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CD Reviews: Pavilion of Women and The Tailor of Panama


Pavilion of Women *** 1/2

CONRAD POPE

Varèse Sarabande 302 066 245 2

22 tracks - 52:29

Conrad Pope is perhaps best known as an orchestrator for high-profile composers including John Williams and Danny Elfman, but he's quietly eked out a few scoring opportunities for himself. Pavilion of Women is certainly his highest-profile solo score yet, unless anyone thinks Project: Metalbeast is a high-water mark of some kind. The opening cue, "Pavilion of Women," sets Pope's grandiose main theme amongst colors provided by Chinese instrumentation. One hears the crispness of John Williams' most recent works in Pope's compositions, but this isn't necessarily a bad thing. "The Library" has a pensive and organic feel, and the score as a whole has a cohesion and focus that's welcome. "The Rape" is a standout cue, moving through several shifts of tone and instrumentation before climaxing with a melancholy dirge for the strings.

Pope approaches the score from both a symphonic and operatic standpoint, which accounts for the strengths and weaknesses of the album; it's overlong, and at times a little disconcerting. It's all eminently tasteful and meticulously composed, but at the same time homogenized; the ethnic effects get lost amidst all the operatic writing, and sometimes come across a trifle gimmicky, rather than organic. The operatic approach unfortunately results in a lot of repetition as the album goes on, and one can only hear so many grandiose orchestral crescendos before they too become invasive. But there are standout cues: "Secrets and Wages of Sin," a swirling, seductive cue setting yearning string chords against the plaintive call of the ehru (a traditional Chinese instrument) and some ethereal choral effects; "The Embrace," a stirring cue that builds slowly but surely into an explosion of Pope's primary theme; and "Together Forever," the score's emotional climax, a choral introduction leading into a movingly emotional crescendo for full orchestra. The album is a lengthy one, but there are enough moments here and there to make it worthwhile. Pope himself contributes liner notes to the booklet.  -- Jason Comerford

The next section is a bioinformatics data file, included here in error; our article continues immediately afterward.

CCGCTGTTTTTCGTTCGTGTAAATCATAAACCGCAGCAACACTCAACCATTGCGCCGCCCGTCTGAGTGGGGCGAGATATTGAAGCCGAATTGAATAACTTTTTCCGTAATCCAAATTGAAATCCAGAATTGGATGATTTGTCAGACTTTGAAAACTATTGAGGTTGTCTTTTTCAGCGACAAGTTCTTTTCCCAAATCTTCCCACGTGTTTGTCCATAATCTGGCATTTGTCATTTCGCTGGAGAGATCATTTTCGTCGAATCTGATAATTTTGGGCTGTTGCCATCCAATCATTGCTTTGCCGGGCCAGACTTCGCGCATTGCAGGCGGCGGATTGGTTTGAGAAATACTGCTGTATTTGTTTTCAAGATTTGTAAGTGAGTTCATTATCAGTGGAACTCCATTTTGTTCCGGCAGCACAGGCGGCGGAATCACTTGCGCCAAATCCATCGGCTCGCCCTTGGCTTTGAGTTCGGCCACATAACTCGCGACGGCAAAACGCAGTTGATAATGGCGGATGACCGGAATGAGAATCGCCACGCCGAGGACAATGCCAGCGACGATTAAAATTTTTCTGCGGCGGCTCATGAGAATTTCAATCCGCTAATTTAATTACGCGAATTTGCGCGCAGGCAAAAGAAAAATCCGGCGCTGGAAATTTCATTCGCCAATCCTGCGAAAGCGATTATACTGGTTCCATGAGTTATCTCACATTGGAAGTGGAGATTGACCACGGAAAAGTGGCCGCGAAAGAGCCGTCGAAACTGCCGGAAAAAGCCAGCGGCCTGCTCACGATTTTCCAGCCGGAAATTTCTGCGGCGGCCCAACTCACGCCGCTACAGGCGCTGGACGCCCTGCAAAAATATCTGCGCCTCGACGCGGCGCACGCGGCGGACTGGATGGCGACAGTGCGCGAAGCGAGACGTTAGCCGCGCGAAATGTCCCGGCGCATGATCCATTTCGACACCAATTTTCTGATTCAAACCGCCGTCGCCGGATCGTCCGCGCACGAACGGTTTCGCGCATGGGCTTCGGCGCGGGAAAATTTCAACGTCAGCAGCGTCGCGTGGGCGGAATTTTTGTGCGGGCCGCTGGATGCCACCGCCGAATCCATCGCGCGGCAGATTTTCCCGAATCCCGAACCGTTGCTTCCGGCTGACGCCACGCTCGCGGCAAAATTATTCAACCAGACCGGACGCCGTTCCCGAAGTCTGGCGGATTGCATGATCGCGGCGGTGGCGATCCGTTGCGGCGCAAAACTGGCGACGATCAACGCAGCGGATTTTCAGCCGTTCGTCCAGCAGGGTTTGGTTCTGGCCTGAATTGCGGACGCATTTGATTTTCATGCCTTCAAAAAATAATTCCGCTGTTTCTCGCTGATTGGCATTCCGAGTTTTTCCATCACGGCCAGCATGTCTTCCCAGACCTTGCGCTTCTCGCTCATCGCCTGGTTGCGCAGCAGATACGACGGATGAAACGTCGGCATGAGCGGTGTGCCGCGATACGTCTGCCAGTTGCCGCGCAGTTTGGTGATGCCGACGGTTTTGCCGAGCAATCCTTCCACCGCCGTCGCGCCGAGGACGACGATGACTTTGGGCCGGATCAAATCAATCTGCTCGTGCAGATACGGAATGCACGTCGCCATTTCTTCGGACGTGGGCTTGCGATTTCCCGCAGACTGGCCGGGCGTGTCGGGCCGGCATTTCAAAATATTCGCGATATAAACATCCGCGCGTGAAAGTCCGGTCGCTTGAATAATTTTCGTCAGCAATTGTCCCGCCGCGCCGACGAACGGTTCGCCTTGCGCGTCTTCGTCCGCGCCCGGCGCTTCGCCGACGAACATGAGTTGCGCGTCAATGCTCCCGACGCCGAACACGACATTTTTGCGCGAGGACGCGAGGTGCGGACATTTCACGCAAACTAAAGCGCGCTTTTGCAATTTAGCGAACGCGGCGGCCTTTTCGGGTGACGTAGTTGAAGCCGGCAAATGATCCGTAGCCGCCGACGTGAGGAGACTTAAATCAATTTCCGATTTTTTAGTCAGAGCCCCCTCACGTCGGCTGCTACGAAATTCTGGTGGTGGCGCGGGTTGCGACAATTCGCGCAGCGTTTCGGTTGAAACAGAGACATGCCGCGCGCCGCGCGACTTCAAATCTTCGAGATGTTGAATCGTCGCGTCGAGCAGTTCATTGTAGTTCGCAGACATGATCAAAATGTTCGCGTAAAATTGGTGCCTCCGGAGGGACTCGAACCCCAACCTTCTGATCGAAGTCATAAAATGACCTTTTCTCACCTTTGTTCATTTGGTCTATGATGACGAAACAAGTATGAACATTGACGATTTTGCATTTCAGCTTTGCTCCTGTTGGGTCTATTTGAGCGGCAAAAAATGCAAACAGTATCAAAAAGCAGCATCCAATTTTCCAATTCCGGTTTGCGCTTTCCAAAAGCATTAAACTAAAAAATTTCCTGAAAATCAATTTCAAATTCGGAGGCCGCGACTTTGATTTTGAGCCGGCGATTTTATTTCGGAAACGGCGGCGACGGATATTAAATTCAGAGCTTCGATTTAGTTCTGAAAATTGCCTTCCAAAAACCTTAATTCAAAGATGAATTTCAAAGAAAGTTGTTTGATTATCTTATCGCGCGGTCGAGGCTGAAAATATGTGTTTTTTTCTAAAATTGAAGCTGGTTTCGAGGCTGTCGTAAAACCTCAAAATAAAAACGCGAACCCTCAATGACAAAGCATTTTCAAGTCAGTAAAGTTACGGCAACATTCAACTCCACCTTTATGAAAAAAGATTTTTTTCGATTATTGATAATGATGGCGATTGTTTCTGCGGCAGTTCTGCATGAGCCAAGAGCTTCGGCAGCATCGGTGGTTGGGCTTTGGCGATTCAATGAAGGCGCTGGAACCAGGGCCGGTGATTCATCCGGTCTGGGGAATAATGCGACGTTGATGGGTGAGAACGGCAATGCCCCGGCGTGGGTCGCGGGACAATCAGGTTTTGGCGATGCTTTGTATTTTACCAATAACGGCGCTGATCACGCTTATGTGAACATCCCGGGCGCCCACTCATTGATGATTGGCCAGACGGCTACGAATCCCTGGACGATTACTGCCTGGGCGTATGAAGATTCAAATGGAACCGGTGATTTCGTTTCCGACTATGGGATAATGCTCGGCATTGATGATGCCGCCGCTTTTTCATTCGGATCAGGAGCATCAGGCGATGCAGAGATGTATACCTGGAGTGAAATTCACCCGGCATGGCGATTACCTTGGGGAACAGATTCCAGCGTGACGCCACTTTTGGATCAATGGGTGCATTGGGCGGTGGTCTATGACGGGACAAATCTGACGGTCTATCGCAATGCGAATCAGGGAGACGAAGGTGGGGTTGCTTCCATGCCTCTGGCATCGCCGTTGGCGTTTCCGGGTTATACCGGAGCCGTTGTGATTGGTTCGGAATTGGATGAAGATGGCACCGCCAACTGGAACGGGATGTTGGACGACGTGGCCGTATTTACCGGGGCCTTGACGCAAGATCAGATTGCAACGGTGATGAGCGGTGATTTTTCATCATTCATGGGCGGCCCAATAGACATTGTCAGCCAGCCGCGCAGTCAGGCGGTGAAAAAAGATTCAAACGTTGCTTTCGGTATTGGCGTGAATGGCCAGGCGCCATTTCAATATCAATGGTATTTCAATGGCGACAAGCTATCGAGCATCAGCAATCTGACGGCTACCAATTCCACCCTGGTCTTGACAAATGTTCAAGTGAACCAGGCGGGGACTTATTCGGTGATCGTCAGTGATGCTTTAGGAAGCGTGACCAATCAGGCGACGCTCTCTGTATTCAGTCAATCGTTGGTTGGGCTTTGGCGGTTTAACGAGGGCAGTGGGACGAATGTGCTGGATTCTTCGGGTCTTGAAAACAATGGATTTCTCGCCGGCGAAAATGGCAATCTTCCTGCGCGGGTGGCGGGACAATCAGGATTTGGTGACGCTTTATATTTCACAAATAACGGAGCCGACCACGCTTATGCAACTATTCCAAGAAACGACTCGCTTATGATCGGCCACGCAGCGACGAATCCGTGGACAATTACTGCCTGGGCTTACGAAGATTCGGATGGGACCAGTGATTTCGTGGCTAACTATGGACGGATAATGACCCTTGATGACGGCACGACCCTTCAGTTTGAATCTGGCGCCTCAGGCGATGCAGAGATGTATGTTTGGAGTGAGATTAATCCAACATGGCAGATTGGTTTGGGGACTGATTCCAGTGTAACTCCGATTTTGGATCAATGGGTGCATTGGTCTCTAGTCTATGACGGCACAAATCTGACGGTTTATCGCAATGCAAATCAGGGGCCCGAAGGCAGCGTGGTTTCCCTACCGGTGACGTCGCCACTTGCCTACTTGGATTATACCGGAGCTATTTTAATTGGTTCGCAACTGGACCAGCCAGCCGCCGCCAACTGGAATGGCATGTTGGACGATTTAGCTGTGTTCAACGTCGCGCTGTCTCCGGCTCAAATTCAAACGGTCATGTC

The Tailor of Panama ***

SHAUN DAVEY

Varèse Sarabande 302 066 243 2

16 tracks - 48:48

Shaun Davey's score for John Boorman's The Tailor of Panama is a leisurely stroll through a handful of musical styles, most of which mesh together. "Harry Pendel, The Tailor of Panama" leads off the album, and bridges atmospheric effects for guitar and bongo rhythms with full-orchestra writing. The richer orchestral passages merge smoothly with the ensemble players, and the tone is admirably consistent. The occasional piccolo flourish might remind you of Davey's earlier Irish scores (in particular Waking Ned Devine), but for the most part, the music is low-key and unobtrusive, with the percussion and guitars providing a quasi-Hispanic feel. The mock-march of "The Tailor at the Palace" and the upbeat jig of "The Vibrating Bed" break up the more monotonous cues; Davey sustains a constant tone throughout, but after a while they start to run together. The tone darkens with "Harry, A Thief in His Own Home," a brief cue with some standard-issue low-end suspense chords sawing away. "Ten Million" builds to a brief-but-grand crescendo for full orchestra, Davey's main theme floating through the cue in clever permutations.

As the album goes on, it becomes clear that Davey doesn't have much else up his sleeve besides the ethnic colors and the standard-issue suspense writing (i.e., "Panic and the Pentagon"). The score plays better in the film than it does on disc; there are a lot of good moments but it's repetitive, and there's not a whole lot to hang your hat on for 48 minutes. "Harry's Drive Through the Carnival" echoes the more grandiose strains of "Ten Million," except on a larger scale, and "Louisa's Confrontation and the Death of Micky Abraxis" starts out with a nicely mournful cello solo that coalesces into a driving, punchy section for full orchestra. It's basically a warm-up for the climactic cue, "The Ambassador, The Chase, and The Helicopters," which sets Davey's main theme in an escalating tempo before finally exploding into some admittedly entertaining, albeit familiar, action material. The shift from lounge-music rhythms to Zimmer-esque attack patterns is a little jarring, but it's over before it wears out its welcome. The album closes out nicely with "Harry's Confession/End Titles/'Todavia Cantamos'," a melancholy restatement of Davey's primary thematic material.  -- JC
 
 
 

Editorial Note:

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